Nathan Straus Jr. (1889-1961)
Nathan Straus Jr. (1889-1961) was the son of Nathan and Lina Gutherz Straus. He was not interested in going into the family's business of merchandising. He graduated from Princeton University in New Jersey in 1910 and, with his father's help, secured a position on the newspaper, New York Globe, where he learned everything from compositing to reporting. In 1913 he bought the periodical Puck, which he envisioned could become similar to today's New Yorker Magazine. Puck published articles about women's suffrage, financial and social assistance, and medical science.
By 1920, with a wife and four sons to support, Nathan Jr. began thinking about public service. He ran for, and won, a seat in the New York State Legislature in 1920 and was reelected in 1922 and 1924. The Citizen's Union, a non-partisan organization, reported that Nathan Straus Jr. was the member with the best record on votes in either House.
Nathan Jr. inherited a 24 acre tract of land on the Boston Post Road in the Bronx following his parent's death. In 1934 he turned it into the country's first housing project, Hillside Homes. As a result of his involvement in this project, he became interested in housing. People in the United States knew little about modern housing techniques as practiced in many countries in Europe. He created a report for Mayor LaGuardia of New York on the housing practices in England. As a result of his interest and increasing expertise in this area, LaGuardia appointed him to the New York City Housing Authority. Nathan Jr. felt this experience prepared him for his later role as administrator of the United States Housing Authority in Franklin Delano Roosevelt's administration. He served with distinction from 1937 until February 1942.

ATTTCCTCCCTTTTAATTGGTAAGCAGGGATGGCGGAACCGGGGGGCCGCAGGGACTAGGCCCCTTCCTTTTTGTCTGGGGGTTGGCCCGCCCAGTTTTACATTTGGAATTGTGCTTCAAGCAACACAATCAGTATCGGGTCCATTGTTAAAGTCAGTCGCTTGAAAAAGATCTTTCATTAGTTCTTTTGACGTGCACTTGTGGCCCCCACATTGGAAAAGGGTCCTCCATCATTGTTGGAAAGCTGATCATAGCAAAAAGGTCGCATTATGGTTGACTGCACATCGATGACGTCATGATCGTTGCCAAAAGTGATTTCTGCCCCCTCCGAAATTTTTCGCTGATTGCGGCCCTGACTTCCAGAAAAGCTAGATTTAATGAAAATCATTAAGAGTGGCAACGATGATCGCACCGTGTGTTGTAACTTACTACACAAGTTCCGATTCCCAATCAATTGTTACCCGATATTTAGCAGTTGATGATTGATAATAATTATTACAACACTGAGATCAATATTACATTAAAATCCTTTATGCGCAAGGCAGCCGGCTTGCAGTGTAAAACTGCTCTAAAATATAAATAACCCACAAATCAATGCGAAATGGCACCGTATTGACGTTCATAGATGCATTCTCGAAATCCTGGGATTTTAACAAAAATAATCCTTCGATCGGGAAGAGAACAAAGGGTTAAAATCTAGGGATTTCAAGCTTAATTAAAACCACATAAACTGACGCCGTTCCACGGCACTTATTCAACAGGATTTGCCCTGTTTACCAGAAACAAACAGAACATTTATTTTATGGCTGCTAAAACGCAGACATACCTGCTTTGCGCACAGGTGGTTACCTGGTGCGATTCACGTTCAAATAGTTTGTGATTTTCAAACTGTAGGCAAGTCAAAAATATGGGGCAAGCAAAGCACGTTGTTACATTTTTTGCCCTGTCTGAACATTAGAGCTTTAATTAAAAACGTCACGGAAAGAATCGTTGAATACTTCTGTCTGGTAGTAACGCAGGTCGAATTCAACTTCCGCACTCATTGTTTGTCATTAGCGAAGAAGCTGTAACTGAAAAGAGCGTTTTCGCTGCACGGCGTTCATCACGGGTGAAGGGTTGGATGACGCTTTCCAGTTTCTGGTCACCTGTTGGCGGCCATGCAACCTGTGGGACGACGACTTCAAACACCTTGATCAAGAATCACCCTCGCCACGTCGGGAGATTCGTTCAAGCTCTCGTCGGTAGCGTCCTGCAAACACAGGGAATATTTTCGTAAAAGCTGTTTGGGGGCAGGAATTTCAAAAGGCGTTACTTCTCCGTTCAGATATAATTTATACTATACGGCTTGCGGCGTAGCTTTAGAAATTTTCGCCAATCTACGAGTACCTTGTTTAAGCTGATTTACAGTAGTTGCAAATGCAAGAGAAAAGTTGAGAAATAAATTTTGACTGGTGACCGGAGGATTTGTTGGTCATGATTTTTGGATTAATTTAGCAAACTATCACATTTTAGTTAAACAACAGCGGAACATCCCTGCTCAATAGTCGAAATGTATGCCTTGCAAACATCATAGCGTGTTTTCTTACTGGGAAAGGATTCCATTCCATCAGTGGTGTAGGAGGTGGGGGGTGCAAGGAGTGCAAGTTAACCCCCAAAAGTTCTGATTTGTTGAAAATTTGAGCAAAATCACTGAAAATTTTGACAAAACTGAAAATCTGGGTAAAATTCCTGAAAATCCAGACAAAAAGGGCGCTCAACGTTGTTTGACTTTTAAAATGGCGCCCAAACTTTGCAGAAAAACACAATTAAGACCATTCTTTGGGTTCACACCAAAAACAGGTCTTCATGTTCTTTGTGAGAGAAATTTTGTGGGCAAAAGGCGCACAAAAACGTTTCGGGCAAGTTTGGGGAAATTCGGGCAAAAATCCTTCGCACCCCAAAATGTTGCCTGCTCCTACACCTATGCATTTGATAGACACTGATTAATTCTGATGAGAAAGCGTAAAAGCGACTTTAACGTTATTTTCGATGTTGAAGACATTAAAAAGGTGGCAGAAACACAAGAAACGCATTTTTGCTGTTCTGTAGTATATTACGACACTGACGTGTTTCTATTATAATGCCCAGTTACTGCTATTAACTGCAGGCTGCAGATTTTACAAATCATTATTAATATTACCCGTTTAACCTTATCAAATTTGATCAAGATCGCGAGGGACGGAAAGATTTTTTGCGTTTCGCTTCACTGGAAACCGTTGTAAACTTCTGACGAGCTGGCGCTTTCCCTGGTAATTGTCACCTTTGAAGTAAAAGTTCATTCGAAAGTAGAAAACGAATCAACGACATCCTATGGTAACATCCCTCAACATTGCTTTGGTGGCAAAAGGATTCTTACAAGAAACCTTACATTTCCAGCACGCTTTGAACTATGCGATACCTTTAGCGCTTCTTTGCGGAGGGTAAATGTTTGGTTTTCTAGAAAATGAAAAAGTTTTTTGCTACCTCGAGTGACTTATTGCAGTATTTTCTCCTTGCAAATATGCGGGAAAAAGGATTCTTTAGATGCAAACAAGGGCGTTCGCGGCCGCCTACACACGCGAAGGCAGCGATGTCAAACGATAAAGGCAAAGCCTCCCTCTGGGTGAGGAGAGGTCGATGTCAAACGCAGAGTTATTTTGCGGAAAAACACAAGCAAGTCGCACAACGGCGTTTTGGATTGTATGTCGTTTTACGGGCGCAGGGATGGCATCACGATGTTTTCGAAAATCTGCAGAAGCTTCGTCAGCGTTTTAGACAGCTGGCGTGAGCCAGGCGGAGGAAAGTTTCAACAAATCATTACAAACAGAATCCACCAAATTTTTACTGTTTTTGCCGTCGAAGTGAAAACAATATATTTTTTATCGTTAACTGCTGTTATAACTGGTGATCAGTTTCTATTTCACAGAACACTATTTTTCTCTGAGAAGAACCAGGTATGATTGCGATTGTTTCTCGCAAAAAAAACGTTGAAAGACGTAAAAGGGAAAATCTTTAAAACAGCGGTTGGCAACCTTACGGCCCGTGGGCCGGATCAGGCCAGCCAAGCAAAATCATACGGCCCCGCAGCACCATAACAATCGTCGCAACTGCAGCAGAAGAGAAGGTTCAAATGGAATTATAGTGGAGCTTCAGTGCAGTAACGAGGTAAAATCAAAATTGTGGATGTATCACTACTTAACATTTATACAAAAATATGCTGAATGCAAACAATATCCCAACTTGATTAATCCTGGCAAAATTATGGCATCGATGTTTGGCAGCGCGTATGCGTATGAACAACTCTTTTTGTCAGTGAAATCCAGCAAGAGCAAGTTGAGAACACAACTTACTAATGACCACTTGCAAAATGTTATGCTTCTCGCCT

“Otto Frank and Nathan Straus, Jr.: Their Letters Discovered at New York’s YIVO” Straus Historical Society Newsletter Vol. 9 No. 1 (New York: August 2007); pp. 1-6.
“For the Sake of the Children: The Letters between Otto Frank and Nathan Straus, Jr” Straus Historical Society Newsletter Vol. 14 No. 2 (New York: February 2013); p. 1.
Source: The Straus Historical Society